2. A decent website, with GOOD photos. My friends, it is 2012 and there is no reason for a vendor to not have a website. Perhaps back in 1997 when AOL billed for internet time by the minute and it took you the better part of an afternoon to download a picture of a unicorn it was fine to go without, but in this day and age, if you’re a vendor who doesn’t have a website, you pretty much don’t exist to me. The one paragraph blurb you paid out the nose to have placed in the back of Seattle Metropolitan Bride & Groom doesn’t begin to give me enough information.

Websites are the single best way to answer a ton of questions that many, if not all, potential customers will have, so you don’t have to answer them individually, saving you an assload of phone and email time. Seriously–put tons of information on your website.  Rates, packages, promos, reviews, FAQs–on a well-organized website, no one is going to say “Great googly moogly, I am overwhelmed by this readily available information and wish I could go back to the days of calling someone and maybe not ever getting a response or having to call again later when I remember a question that I forgot to ask earlier and then a third time when I need a clarification!” A great website with a ton of information directly influenced my decision for a wedding and reception venue.  I refer back to it when I’m trying to figure out what size tablecloths I need or what length aisle runner I need to construct if I want it to run from the door to the altar. It has been an invaluable resource to me.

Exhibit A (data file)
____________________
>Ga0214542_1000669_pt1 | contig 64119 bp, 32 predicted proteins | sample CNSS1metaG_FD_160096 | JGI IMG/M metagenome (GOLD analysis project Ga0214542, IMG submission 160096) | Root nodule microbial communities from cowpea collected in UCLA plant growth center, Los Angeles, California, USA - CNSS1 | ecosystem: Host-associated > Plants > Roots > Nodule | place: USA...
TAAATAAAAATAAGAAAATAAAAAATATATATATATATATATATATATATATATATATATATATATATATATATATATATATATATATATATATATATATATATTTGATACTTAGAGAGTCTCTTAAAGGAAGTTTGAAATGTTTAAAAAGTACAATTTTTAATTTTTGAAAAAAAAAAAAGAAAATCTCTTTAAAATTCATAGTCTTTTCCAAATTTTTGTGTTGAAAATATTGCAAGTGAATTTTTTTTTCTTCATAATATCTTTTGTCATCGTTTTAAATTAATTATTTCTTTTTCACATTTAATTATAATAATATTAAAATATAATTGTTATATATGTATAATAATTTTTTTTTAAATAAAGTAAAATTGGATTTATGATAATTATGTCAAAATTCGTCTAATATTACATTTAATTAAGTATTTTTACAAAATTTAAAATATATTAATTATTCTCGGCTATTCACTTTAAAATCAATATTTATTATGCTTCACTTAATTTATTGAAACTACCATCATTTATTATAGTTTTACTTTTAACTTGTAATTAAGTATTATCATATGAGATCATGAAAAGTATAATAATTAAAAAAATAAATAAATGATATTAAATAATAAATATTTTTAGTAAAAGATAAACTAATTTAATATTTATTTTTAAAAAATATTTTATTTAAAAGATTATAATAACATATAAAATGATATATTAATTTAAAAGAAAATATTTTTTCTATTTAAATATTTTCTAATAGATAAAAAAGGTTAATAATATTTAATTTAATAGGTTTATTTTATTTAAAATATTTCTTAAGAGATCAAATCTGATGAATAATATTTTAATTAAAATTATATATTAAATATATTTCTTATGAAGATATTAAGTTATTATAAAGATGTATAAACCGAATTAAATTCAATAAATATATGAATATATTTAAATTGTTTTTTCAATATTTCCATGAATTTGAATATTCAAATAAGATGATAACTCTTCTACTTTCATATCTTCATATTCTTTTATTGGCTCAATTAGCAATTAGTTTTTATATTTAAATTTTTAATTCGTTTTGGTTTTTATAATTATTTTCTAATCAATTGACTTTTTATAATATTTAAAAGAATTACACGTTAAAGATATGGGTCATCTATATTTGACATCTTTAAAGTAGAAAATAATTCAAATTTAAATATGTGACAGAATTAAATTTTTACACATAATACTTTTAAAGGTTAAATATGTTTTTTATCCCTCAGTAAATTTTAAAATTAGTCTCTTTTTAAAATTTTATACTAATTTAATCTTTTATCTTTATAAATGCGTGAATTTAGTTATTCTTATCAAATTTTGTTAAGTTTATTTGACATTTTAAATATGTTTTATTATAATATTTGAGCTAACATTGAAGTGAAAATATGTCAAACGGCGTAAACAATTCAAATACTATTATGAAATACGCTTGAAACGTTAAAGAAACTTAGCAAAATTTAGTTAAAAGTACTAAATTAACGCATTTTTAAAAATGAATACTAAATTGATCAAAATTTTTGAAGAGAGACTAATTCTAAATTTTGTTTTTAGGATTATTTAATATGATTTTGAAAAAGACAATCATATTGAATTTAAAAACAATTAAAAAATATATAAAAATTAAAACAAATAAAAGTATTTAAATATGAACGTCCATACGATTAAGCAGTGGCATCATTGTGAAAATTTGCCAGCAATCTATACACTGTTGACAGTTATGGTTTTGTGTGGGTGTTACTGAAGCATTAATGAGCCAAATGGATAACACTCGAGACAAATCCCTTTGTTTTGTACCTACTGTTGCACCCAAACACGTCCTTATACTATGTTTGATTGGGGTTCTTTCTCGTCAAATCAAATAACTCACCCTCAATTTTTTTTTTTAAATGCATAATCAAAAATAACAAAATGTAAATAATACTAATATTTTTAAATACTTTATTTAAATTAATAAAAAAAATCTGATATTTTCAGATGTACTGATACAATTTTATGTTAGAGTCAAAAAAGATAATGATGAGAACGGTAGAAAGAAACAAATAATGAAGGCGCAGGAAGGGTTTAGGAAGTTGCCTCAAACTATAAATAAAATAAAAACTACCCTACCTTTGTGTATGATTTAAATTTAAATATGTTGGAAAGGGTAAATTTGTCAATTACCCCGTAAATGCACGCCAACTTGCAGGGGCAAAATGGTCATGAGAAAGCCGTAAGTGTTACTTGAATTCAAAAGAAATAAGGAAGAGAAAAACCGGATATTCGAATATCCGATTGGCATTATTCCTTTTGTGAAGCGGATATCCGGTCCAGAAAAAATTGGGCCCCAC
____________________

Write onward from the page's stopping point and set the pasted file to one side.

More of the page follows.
Speaking of websites: those babies had better be loaded up with pictures. GOOD pictures.  I’m not spending three hours on Pinterest at a crack because of all of the compelling text, and if the pictures of your venue/food/rentals suck, it tells me that you accept mediocrity, and that if you aren’t trying when you advertise yourself, you’re not going to try any harder for me.  Venues:  If all I see when I visit your site are photos of the same fountain or fireplace from several different angles, you are telling me that there’s something wrong with the venue, because it’s the same trick apartment complexes use on Craigslist to hide the fact that their apartments have shag carpeting and no windows by only showing photos of their modern business and fitness centers.